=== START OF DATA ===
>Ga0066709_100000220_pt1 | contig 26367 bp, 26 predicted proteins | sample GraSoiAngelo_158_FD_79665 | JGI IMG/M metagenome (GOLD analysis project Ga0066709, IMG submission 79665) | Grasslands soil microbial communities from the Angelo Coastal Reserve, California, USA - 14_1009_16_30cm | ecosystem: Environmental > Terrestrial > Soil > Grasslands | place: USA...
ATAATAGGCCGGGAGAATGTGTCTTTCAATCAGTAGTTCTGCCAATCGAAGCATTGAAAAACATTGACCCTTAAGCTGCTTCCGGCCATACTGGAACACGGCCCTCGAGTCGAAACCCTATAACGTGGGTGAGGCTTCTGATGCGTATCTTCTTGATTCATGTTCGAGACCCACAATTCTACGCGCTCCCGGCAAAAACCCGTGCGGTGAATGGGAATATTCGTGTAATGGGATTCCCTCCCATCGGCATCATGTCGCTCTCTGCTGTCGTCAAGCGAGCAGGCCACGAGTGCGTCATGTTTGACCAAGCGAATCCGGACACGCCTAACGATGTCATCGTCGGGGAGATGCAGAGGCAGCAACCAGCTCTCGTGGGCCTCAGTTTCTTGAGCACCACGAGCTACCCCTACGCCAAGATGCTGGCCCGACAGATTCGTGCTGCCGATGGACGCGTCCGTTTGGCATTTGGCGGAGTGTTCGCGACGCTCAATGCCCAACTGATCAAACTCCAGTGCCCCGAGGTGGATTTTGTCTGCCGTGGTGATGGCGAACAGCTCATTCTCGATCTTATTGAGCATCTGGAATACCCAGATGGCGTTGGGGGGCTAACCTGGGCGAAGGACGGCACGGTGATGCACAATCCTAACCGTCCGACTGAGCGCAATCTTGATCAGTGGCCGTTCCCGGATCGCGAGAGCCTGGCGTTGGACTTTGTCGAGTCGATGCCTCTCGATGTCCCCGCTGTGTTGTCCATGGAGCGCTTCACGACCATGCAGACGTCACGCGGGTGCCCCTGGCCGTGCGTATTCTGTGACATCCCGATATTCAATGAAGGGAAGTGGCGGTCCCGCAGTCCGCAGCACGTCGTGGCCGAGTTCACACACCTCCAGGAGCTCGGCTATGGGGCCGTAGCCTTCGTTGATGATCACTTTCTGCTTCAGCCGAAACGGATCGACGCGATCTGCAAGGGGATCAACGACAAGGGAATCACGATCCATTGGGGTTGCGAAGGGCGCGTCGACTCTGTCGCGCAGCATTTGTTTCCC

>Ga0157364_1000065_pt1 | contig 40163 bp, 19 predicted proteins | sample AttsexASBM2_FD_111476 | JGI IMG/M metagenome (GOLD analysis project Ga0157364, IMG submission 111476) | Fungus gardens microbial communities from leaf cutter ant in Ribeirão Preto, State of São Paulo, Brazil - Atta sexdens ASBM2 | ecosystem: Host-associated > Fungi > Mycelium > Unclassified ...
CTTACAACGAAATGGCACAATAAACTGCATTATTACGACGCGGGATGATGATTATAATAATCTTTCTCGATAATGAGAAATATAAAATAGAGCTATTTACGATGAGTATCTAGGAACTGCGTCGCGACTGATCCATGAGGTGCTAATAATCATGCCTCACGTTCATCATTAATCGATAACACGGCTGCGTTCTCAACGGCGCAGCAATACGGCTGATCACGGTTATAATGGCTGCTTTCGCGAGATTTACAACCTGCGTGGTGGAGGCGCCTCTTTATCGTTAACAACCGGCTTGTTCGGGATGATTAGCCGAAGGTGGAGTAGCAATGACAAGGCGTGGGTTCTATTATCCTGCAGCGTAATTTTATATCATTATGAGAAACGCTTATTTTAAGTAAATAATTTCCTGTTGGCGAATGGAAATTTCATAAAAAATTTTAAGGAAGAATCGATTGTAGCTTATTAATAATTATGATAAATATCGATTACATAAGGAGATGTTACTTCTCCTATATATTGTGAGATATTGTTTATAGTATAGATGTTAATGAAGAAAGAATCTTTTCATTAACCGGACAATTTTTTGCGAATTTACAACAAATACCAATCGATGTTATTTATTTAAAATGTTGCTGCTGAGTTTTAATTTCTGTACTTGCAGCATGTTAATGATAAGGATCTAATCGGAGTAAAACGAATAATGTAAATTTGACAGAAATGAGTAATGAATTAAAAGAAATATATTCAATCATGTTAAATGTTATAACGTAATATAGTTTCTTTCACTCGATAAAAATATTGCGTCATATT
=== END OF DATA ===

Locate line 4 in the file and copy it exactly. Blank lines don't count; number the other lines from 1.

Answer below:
CTTACAACGAAATGGCACAATAAACTGCATTATTACGACGCGGGATGATGATTATAATAATCTTTCTCGATAATGAGAAATATAAAATAGAGCTATTTACGATGAGTATCTAGGAACTGCGTCGCGACTGATCCATGAGGTGCTAATAATCATGCCTCACGTTCATCATTAATCGATAACACGGCTGCGTTCTCAACGGCGCAGCAATACGGCTGATCACGGTTATAATGGCTGCTTTCGCGAGATTTACAACCTGCGTGGTGGAGGCGCCTCTTTATCGTTAACAACCGGCTTGTTCGGGATGATTAGCCGAAGGTGGAGTAGCAATGACAAGGCGTGGGTTCTATTATCCTGCAGCGTAATTTTATATCATTATGAGAAACGCTTATTTTAAGTAAATAATTTCCTGTTGGCGAATGGAAATTTCATAAAAAATTTTAAGGAAGAATCGATTGTAGCTTATTAATAATTATGATAAATATCGATTACATAAGGAGATGTTACTTCTCCTATATATTGTGAGATATTGTTTATAGTATAGATGTTAATGAAGAAAGAATCTTTTCATTAACCGGACAATTTTTTGCGAATTTACAACAAATACCAATCGATGTTATTTATTTAAAATGTTGCTGCTGAGTTTTAATTTCTGTACTTGCAGCATGTTAATGATAAGGATCTAATCGGAGTAAAACGAATAATGTAAATTTGACAGAAATGAGTAATGAATTAAAAGAAATATATTCAATCATGTTAAATGTTATAACGTAATATAGTTTCTTTCACTCGATAAAAATATTGCGTCATATT